Stan was born on October 11, 1933, in Johnstown, Pennsylvania. He grew up and attended schools nearby. His father was a minister and a school teacher, who founded and directed a K-12 parochial school. His interest in natural history began with bird watching in the sixth grade and was stimulated by his science teacher and fostered by his mother. Birding has been a lifelong avocation.
Stan came to the Department of Botany, National Museum of Natural History of the Smithsonian Institution in 1962 directly from graduate studies at the University of Michigan, where he subsequently earned a PhD degree in systematic botany after completing his dissertation. He spent his whole professional career at the Smithsonian before retiring at the end of 1995. Earlier he earned his Bachelor’s and Master’s degrees in 1955 and 1958 from Cornell University after first attending Eastern Mennonite College (now University), Harrisonburg, Virginia. Beginning as an assistant curator, he rose to the rank of curator, with his curatorial area of responsibility being temperate and arctic North America, including, notably, the local flora of the Washington, D.C., region. From 1984 to 1994, he served as associate director and then deputy director of the National Museum of Natural History.
Stan’s botanical interests have been wide-ranging, but he is a recognized expert on the bellflowers (genus Campanula) and the flora of the Arctic. His publications number well over 100 scientific, technical, and popular titles, including three books and the recent Annotated Checklist of the Vascular Plants of the Washington-Baltimore Area (2 volumes, 2002, 2002). The books are on Russian botanical history (1968), a monograph on the evolution of the New World harebells (Campanula rotundifolia complex) (1982), and the popular Portraits of Nature: Paintings by Robert Bateman (1986), which accompanied a Smithsonian exhibition by the same title organized by him in 1987. The exhibition explored the diversity of nature through the Canadian artist’s work. He also edited the English translations of the last eight volumes of the 30-volume Flora of the USSR plus the general index volume. He is first author of the Checklist of the Vascular Plants of Plummers Island, Maryland, which was published in 2006.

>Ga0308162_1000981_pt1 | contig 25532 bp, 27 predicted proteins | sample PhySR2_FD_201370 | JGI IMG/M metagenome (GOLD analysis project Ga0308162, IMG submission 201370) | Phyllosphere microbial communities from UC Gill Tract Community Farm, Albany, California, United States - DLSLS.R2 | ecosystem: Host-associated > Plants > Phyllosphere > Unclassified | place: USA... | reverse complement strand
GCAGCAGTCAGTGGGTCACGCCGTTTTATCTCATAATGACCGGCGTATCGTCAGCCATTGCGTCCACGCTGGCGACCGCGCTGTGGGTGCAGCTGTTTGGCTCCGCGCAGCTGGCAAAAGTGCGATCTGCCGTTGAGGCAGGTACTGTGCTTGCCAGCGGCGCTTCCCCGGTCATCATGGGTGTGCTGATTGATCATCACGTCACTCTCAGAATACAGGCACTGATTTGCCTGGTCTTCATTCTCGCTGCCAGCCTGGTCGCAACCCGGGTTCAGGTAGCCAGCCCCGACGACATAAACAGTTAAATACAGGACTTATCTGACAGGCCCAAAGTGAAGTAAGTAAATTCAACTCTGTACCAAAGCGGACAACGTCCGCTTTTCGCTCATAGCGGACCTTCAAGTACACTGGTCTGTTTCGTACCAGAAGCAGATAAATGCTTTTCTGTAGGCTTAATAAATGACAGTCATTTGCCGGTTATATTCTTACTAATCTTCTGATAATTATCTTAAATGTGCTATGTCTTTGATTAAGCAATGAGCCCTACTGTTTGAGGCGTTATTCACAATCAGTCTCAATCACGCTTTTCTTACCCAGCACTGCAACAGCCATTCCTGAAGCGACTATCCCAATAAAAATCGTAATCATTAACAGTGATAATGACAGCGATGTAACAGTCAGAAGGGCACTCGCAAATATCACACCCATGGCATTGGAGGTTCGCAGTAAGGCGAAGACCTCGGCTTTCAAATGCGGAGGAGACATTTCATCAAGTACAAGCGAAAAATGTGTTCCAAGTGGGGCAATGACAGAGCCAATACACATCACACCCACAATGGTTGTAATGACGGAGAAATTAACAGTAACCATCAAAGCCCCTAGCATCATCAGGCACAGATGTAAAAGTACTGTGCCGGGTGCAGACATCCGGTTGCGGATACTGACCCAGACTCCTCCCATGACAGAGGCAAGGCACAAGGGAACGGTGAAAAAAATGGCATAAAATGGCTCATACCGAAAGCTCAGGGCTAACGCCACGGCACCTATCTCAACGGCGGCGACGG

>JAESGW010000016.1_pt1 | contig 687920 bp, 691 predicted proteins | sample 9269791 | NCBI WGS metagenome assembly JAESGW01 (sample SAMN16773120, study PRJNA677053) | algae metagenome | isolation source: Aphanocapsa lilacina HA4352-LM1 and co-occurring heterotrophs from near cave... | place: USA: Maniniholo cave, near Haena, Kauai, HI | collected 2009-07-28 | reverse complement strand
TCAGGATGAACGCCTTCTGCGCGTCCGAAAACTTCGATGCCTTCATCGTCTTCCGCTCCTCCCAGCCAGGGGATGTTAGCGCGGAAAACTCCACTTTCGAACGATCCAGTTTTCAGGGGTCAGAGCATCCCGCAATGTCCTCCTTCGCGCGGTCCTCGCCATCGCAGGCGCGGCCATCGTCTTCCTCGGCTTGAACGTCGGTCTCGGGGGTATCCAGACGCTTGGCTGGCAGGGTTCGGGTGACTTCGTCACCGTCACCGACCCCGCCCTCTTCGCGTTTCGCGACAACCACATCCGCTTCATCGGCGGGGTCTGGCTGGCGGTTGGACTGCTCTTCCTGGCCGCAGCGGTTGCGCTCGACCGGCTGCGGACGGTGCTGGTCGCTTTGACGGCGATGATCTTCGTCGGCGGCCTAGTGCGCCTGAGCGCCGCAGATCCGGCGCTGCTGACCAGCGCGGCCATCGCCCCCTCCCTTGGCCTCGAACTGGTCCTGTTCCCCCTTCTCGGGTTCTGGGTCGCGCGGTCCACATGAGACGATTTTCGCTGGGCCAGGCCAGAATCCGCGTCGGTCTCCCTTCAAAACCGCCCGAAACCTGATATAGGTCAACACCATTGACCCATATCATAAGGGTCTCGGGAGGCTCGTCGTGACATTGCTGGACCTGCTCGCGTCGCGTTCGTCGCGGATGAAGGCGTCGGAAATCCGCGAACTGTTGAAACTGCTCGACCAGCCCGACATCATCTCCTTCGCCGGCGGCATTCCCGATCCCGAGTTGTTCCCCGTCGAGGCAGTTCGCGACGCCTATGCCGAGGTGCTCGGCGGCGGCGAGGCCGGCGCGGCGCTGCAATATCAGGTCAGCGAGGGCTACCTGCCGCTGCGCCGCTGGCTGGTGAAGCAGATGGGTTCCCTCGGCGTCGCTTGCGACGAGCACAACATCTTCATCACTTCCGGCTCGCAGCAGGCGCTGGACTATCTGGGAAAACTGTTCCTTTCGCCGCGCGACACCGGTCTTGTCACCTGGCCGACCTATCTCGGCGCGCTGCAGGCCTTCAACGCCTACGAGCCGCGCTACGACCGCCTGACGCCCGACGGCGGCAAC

From the mid-60s to the mid-70s, Stan was executive secretary and then program director of the international Flora North America Program, which pioneered in the use of computers for taxonomic information and set the stage for the subsequent effort to prepare a modern treatise of North American plants. His research travels have taken him across North America and to parts of South and Central America, Europe, Asia (Caucasus, Siberia, Tuva), and Australia.
Stan has been a frequent lecturer, teacher, and consultant through the years. He has been active in various conservation and environmental causes. He has served on the board of the Piedmont Environmental Council (1985-88) and several terms (latest, 2006) on the board of directors of the Audubon Naturalist Society, including three years (1974-77) as president. He is a charter member (1982) of the Virginia Native Plant Society and has been serving on the state board of directors as Botany Chair (1996-2003) and director-at-large (2004-2006). He has taught plant identification courses for the U.S. Department of Agriculture Graduate School off and on since 1963.
Honors include election as fellow of the American Association for the Advancement of Science (1994) for “contributions to the formation of electronic data banks and the computer registry of botanical specimens,” and fellow of the Washington Academy of Sciences (2002). Upon retirement he was appointed botanist emeritus by the National Museum of Natural History. In 1995, he received the Paul Bartsch Medal, which is the Audubon Naturalist Society’s top award for contributions to natural history and conservation. In 1988, he was invited by the Chautauqua Institution to present the featured lecture at the celebration of the late Roger Tory Peterson’s 80th birthday. He received the Piedmont Environmental Council’s Individual Award for Contributions to Environmental Improvement in 1981 for his role in drafting a Vegetation Preservation Policy for Loudoun County, Virginia.
Stan was elected to membership in the Washington Biologists’ Field Club in 1970 and served as vice president from 1981 to 1984 and as president from 1984 to 1987. He lives in Sterling, Virginia, with his wife, Elaine. They have a son, Stephen, and a daughter, Lara, and one granddaughter.